I recently flew on Emirates to Melbourne where the captain’s ‘welcome’ PA out of Singapore got my attention. It went along the lines of “(yada yada yada)… I’ll be turning the seat belt sign off after we’re airborne, but for your own safety, and just as importantly, for the safety of those seated around you, may I strongly recommend that you leave your seat belts fastened in the cruise.”

That captain had the right idea – it’s not necessarily the clowns who undo their seat belts the moment the sign goes off who get the serious neck injuries in unexpected turbulence, but the poor unfortunates those same clowns land on.
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Old 18th Oct 2002, 06:45
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If I am climbing into a jet stream (any direction) I will always lock the seatbelt signs ON for all in the back until I get stable in the cruise. I often get lots of moans for this, because luckily - 95% of the time I am being an old granny. However the odd times I am right - it saves bones.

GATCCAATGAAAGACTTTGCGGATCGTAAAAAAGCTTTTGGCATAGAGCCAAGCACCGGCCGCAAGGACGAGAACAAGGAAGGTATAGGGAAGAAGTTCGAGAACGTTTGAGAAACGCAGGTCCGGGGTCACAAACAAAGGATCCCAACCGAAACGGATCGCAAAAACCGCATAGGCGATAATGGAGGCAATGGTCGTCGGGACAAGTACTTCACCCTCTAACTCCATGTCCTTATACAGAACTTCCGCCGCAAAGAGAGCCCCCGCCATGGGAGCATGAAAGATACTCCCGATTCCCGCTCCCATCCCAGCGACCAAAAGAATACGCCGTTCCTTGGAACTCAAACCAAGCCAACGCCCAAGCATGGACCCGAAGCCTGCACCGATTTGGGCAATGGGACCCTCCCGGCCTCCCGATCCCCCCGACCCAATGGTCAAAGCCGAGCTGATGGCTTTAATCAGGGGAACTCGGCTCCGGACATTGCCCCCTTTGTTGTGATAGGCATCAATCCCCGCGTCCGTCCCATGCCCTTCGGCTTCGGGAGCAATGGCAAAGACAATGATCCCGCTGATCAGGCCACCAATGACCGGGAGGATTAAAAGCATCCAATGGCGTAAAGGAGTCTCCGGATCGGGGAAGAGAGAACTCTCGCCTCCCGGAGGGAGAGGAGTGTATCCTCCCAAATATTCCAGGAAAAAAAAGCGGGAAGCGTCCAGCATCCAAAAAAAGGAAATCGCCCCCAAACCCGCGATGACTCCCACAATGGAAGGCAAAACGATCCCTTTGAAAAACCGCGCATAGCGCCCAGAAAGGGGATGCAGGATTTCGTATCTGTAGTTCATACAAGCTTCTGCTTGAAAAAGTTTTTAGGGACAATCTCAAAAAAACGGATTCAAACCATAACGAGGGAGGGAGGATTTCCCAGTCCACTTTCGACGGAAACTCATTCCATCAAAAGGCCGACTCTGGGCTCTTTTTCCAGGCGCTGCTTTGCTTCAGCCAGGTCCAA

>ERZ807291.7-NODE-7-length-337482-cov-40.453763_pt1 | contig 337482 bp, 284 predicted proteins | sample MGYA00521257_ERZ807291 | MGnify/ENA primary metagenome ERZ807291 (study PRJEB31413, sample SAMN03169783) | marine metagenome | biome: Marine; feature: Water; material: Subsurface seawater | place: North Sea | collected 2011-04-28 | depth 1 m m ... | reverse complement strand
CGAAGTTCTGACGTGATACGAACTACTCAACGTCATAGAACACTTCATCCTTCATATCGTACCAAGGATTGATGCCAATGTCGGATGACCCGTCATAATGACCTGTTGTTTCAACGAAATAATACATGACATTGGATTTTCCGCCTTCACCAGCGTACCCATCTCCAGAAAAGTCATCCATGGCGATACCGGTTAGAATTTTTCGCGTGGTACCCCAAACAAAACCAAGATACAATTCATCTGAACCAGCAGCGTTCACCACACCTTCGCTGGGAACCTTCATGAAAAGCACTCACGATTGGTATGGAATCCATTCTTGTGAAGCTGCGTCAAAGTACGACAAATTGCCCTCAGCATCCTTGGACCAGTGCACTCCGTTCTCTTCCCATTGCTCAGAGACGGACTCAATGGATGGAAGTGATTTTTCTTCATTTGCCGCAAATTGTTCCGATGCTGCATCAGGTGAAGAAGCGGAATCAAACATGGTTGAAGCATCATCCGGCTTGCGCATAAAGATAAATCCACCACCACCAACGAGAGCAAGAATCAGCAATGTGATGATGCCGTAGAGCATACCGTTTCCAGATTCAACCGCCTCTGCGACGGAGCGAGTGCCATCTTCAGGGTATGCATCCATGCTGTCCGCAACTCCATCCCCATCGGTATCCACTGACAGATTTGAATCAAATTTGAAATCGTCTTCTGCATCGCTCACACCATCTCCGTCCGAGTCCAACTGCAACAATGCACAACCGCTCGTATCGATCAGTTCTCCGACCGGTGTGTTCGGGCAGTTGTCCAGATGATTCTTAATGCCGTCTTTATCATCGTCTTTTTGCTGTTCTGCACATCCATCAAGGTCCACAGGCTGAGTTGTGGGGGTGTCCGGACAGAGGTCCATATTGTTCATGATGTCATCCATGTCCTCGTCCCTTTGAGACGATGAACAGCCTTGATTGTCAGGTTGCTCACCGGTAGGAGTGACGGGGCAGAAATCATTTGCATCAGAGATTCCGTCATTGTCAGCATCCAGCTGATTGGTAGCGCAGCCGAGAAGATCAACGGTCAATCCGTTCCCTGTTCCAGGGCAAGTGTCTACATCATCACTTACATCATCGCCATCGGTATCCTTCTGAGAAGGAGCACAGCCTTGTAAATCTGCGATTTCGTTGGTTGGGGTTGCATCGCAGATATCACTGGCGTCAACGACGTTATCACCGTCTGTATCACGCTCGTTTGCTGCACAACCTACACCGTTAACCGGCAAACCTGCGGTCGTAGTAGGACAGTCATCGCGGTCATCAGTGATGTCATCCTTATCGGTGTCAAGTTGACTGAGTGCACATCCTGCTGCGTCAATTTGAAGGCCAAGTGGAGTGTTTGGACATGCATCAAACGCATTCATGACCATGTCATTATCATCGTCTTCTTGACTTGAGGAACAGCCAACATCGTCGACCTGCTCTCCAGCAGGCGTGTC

My view is "sod the service" and I always make an appropriate PA. Not to alarm, but to explain. CAT/Shear/Whatever can be very nasty. We are well advised to be carefull.

MG
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Old 18th Oct 2002, 07:39
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If pax only had automatic seatbelts like in cars it would be way easier for them to remain belted while seated.
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Old 18th Oct 2002, 08:08
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You mean passengers can't co-ordinate the movement of two hands at once or that they are holding a steering wheel with one hand?
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Old 18th Oct 2002, 08:12
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It does put the CC between a rock and a hard place, the Emirates guy is on the right track.

Not to long ago I was paxing and as soon as the aircraft had taxied off the runway about twenty pax stood in the two isles. I was expecting to cross the parallel runway but obviously ATC changed their mind and the boys up front threw out the anchors.